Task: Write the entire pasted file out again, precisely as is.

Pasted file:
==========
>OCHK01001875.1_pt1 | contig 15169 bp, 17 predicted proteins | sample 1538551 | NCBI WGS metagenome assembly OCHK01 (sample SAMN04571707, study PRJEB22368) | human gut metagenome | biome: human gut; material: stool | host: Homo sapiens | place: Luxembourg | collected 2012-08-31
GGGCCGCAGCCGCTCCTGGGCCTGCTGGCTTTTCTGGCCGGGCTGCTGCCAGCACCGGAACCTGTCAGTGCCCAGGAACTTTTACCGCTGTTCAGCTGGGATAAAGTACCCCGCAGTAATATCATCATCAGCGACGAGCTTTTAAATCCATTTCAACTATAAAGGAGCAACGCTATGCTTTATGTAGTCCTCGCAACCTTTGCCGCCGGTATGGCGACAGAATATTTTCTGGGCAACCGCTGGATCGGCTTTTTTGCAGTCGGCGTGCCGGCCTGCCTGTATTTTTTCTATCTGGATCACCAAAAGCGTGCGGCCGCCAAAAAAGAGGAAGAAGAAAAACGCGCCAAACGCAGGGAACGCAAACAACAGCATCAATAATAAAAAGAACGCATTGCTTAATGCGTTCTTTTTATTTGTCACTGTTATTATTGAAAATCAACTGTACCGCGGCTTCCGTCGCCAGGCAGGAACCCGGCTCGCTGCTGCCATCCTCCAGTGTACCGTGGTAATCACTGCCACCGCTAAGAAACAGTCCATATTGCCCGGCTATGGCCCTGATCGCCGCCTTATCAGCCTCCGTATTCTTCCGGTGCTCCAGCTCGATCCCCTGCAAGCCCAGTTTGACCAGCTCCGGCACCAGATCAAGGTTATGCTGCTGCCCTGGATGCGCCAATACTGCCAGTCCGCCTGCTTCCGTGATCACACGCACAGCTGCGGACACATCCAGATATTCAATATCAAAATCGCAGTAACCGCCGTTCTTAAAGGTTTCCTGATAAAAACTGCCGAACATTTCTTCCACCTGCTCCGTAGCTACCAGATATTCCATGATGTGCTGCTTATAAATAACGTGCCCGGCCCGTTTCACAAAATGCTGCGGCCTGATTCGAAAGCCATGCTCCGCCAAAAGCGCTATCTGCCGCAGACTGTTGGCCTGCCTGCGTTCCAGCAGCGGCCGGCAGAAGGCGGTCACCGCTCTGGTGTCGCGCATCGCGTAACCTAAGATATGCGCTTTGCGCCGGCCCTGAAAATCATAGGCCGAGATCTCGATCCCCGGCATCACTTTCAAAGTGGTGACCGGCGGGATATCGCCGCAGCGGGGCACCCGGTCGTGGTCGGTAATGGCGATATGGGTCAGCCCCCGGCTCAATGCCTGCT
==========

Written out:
>OCHK01001875.1_pt1 | contig 15169 bp, 17 predicted proteins | sample 1538551 | NCBI WGS metagenome assembly OCHK01 (sample SAMN04571707, study PRJEB22368) | human gut metagenome | biome: human gut; material: stool | host: Homo sapiens | place: Luxembourg | collected 2012-08-31
GGGCCGCAGCCGCTCCTGGGCCTGCTGGCTTTTCTGGCCGGGCTGCTGCCAGCACCGGAACCTGTCAGTGCCCAGGAACTTTTACCGCTGTTCAGCTGGGATAAAGTACCCCGCAGTAATATCATCATCAGCGACGAGCTTTTAAATCCATTTCAACTATAAAGGAGCAACGCTATGCTTTATGTAGTCCTCGCAACCTTTGCCGCCGGTATGGCGACAGAATATTTTCTGGGCAACCGCTGGATCGGCTTTTTTGCAGTCGGCGTGCCGGCCTGCCTGTATTTTTTCTATCTGGATCACCAAAAGCGTGCGGCCGCCAAAAAAGAGGAAGAAGAAAAACGCGCCAAACGCAGGGAACGCAAACAACAGCATCAATAATAAAAAGAACGCATTGCTTAATGCGTTCTTTTTATTTGTCACTGTTATTATTGAAAATCAACTGTACCGCGGCTTCCGTCGCCAGGCAGGAACCCGGCTCGCTGCTGCCATCCTCCAGTGTACCGTGGTAATCACTGCCACCGCTAAGAAACAGTCCATATTGCCCGGCTATGGCCCTGATCGCCGCCTTATCAGCCTCCGTATTCTTCCGGTGCTCCAGCTCGATCCCCTGCAAGCCCAGTTTGACCAGCTCCGGCACCAGATCAAGGTTATGCTGCTGCCCTGGATGCGCCAATACTGCCAGTCCGCCTGCTTCCGTGATCACACGCACAGCTGCGGACACATCCAGATATTCAATATCAAAATCGCAGTAACCGCCGTTCTTAAAGGTTTCCTGATAAAAACTGCCGAACATTTCTTCCACCTGCTCCGTAGCTACCAGATATTCCATGATGTGCTGCTTATAAATAACGTGCCCGGCCCGTTTCACAAAATGCTGCGGCCTGATTCGAAAGCCATGCTCCGCCAAAAGCGCTATCTGCCGCAGACTGTTGGCCTGCCTGCGTTCCAGCAGCGGCCGGCAGAAGGCGGTCACCGCTCTGGTGTCGCGCATCGCGTAACCTAAGATATGCGCTTTGCGCCGGCCCTGAAAATCATAGGCCGAGATCTCGATCCCCGGCATCACTTTCAAAGTGGTGACCGGCGGGATATCGCCGCAGCGGGGCACCCGGTCGTGGTCGGTAATGGCGATATGGGTCAGCCCCCGGCTCAATGCCTGCT